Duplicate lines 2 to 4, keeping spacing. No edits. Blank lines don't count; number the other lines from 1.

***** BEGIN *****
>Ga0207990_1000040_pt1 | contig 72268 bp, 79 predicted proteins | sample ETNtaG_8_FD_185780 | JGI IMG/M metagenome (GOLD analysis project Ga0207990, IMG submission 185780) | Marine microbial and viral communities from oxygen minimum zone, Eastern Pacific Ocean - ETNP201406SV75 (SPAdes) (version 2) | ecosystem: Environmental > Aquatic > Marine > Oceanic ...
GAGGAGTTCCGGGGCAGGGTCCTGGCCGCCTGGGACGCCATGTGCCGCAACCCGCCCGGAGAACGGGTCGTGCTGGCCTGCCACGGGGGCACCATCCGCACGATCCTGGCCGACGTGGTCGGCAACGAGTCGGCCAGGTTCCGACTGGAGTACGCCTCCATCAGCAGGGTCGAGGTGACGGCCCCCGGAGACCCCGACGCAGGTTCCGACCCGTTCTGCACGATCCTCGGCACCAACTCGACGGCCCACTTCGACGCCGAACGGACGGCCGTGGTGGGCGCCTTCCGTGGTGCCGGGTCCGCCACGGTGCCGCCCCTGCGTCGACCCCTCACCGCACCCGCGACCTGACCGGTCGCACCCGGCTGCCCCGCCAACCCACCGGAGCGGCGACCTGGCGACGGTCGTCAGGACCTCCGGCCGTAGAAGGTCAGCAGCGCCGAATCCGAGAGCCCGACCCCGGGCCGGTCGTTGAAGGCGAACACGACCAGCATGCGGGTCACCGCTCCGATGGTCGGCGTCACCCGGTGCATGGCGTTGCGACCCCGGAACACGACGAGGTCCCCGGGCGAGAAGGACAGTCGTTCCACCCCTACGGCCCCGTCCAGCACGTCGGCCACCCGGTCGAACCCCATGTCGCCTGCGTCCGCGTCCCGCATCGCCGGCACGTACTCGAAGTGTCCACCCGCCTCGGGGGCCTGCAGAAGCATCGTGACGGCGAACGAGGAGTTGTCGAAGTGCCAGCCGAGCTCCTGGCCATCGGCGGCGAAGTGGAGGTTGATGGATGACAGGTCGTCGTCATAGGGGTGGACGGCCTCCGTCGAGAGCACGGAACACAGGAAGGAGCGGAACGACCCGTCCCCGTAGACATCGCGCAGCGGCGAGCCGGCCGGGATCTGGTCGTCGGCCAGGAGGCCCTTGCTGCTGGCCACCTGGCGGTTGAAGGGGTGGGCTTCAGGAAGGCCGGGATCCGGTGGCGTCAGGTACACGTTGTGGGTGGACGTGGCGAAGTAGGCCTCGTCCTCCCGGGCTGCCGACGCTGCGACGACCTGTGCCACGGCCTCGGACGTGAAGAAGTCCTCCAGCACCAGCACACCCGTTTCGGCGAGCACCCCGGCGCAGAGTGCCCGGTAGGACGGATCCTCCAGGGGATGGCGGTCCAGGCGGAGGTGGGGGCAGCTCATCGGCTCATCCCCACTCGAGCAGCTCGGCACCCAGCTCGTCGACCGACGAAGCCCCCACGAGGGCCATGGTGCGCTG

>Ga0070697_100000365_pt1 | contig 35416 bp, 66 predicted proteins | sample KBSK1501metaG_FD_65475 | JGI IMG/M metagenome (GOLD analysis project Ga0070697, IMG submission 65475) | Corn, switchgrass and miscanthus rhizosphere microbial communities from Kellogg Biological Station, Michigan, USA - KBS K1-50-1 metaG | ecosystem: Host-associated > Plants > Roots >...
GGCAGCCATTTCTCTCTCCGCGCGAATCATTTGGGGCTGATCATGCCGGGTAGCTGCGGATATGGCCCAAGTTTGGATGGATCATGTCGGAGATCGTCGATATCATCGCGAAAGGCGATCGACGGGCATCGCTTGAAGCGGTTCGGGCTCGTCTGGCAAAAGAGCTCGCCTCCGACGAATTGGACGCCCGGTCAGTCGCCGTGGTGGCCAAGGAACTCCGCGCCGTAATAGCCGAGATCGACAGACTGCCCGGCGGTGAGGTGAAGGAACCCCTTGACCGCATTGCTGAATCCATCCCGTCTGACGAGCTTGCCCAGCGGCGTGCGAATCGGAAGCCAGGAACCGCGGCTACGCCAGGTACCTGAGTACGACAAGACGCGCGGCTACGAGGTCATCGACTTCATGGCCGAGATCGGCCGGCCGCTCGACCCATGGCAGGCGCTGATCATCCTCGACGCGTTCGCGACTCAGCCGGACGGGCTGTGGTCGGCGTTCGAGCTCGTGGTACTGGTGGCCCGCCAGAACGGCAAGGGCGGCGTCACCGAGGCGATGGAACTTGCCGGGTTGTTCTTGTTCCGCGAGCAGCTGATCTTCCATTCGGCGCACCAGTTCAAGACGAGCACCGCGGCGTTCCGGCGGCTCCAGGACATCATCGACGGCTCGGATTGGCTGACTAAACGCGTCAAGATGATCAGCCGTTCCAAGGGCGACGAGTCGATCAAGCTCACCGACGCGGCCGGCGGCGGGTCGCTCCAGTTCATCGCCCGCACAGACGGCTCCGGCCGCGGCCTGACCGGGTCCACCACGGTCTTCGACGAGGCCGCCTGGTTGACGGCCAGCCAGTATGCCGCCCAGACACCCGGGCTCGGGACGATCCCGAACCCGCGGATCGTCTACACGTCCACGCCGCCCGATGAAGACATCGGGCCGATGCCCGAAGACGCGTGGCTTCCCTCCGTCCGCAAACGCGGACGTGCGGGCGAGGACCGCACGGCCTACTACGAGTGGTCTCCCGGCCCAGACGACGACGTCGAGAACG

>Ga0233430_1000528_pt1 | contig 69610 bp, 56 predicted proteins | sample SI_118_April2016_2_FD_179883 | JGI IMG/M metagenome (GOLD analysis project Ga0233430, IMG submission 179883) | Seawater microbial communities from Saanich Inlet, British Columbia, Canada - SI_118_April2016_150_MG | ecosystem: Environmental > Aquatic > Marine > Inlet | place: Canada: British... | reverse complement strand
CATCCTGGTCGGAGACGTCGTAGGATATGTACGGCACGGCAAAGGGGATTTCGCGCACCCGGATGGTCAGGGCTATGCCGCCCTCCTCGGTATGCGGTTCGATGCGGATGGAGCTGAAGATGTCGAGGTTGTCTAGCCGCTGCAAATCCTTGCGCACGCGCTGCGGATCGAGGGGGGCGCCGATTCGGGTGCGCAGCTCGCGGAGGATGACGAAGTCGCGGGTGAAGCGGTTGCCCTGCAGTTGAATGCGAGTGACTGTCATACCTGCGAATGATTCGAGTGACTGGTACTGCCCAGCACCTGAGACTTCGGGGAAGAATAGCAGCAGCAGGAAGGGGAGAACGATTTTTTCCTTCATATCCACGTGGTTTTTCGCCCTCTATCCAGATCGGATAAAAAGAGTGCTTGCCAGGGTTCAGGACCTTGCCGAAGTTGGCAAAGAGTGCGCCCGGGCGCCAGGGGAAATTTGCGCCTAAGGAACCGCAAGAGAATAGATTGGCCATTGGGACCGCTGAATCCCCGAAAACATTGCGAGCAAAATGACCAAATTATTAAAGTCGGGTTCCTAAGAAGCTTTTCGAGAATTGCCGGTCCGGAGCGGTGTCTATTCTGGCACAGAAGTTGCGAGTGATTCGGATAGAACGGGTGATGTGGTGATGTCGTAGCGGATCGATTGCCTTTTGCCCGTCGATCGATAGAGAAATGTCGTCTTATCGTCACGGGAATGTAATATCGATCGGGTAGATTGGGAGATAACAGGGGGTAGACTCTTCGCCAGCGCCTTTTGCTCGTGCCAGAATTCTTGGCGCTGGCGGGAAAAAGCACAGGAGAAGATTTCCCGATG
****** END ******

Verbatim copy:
GAGGAGTTCCGGGGCAGGGTCCTGGCCGCCTGGGACGCCATGTGCCGCAACCCGCCCGGAGAACGGGTCGTGCTGGCCTGCCACGGGGGCACCATCCGCACGATCCTGGCCGACGTGGTCGGCAACGAGTCGGCCAGGTTCCGACTGGAGTACGCCTCCATCAGCAGGGTCGAGGTGACGGCCCCCGGAGACCCCGACGCAGGTTCCGACCCGTTCTGCACGATCCTCGGCACCAACTCGACGGCCCACTTCGACGCCGAACGGACGGCCGTGGTGGGCGCCTTCCGTGGTGCCGGGTCCGCCACGGTGCCGCCCCTGCGTCGACCCCTCACCGCACCCGCGACCTGACCGGTCGCACCCGGCTGCCCCGCCAACCCACCGGAGCGGCGACCTGGCGACGGTCGTCAGGACCTCCGGCCGTAGAAGGTCAGCAGCGCCGAATCCGAGAGCCCGACCCCGGGCCGGTCGTTGAAGGCGAACACGACCAGCATGCGGGTCACCGCTCCGATGGTCGGCGTCACCCGGTGCATGGCGTTGCGACCCCGGAACACGACGAGGTCCCCGGGCGAGAAGGACAGTCGTTCCACCCCTACGGCCCCGTCCAGCACGTCGGCCACCCGGTCGAACCCCATGTCGCCTGCGTCCGCGTCCCGCATCGCCGGCACGTACTCGAAGTGTCCACCCGCCTCGGGGGCCTGCAGAAGCATCGTGACGGCGAACGAGGAGTTGTCGAAGTGCCAGCCGAGCTCCTGGCCATCGGCGGCGAAGTGGAGGTTGATGGATGACAGGTCGTCGTCATAGGGGTGGACGGCCTCCGTCGAGAGCACGGAACACAGGAAGGAGCGGAACGACCCGTCCCCGTAGACATCGCGCAGCGGCGAGCCGGCCGGGATCTGGTCGTCGGCCAGGAGGCCCTTGCTGCTGGCCACCTGGCGGTTGAAGGGGTGGGCTTCAGGAAGGCCGGGATCCGGTGGCGTCAGGTACACGTTGTGGGTGGACGTGGCGAAGTAGGCCTCGTCCTCCCGGGCTGCCGACGCTGCGACGACCTGTGCCACGGCCTCGGACGTGAAGAAGTCCTCCAGCACCAGCACACCCGTTTCGGCGAGCACCCCGGCGCAGAGTGCCCGGTAGGACGGATCCTCCAGGGGATGGCGGTCCAGGCGGAGGTGGGGGCAGCTCATCGGCTCATCCCCACTCGAGCAGCTCGGCACCCAGCTCGTCGACCGACGAAGCCCCCACGAGGGCCATGGTGCGCTG

>Ga0070697_100000365_pt1 | contig 35416 bp, 66 predicted proteins | sample KBSK1501metaG_FD_65475 | JGI IMG/M metagenome (GOLD analysis project Ga0070697, IMG submission 65475) | Corn, switchgrass and miscanthus rhizosphere microbial communities from Kellogg Biological Station, Michigan, USA - KBS K1-50-1 metaG | ecosystem: Host-associated > Plants > Roots >...
GGCAGCCATTTCTCTCTCCGCGCGAATCATTTGGGGCTGATCATGCCGGGTAGCTGCGGATATGGCCCAAGTTTGGATGGATCATGTCGGAGATCGTCGATATCATCGCGAAAGGCGATCGACGGGCATCGCTTGAAGCGGTTCGGGCTCGTCTGGCAAAAGAGCTCGCCTCCGACGAATTGGACGCCCGGTCAGTCGCCGTGGTGGCCAAGGAACTCCGCGCCGTAATAGCCGAGATCGACAGACTGCCCGGCGGTGAGGTGAAGGAACCCCTTGACCGCATTGCTGAATCCATCCCGTCTGACGAGCTTGCCCAGCGGCGTGCGAATCGGAAGCCAGGAACCGCGGCTACGCCAGGTACCTGAGTACGACAAGACGCGCGGCTACGAGGTCATCGACTTCATGGCCGAGATCGGCCGGCCGCTCGACCCATGGCAGGCGCTGATCATCCTCGACGCGTTCGCGACTCAGCCGGACGGGCTGTGGTCGGCGTTCGAGCTCGTGGTACTGGTGGCCCGCCAGAACGGCAAGGGCGGCGTCACCGAGGCGATGGAACTTGCCGGGTTGTTCTTGTTCCGCGAGCAGCTGATCTTCCATTCGGCGCACCAGTTCAAGACGAGCACCGCGGCGTTCCGGCGGCTCCAGGACATCATCGACGGCTCGGATTGGCTGACTAAACGCGTCAAGATGATCAGCCGTTCCAAGGGCGACGAGTCGATCAAGCTCACCGACGCGGCCGGCGGCGGGTCGCTCCAGTTCATCGCCCGCACAGACGGCTCCGGCCGCGGCCTGACCGGGTCCACCACGGTCTTCGACGAGGCCGCCTGGTTGACGGCCAGCCAGTATGCCGCCCAGACACCCGGGCTCGGGACGATCCCGAACCCGCGGATCGTCTACACGTCCACGCCGCCCGATGAAGACATCGGGCCGATGCCCGAAGACGCGTGGCTTCCCTCCGTCCGCAAACGCGGACGTGCGGGCGAGGACCGCACGGCCTACTACGAGTGGTCTCCCGGCCCAGACGACGACGTCGAGAACG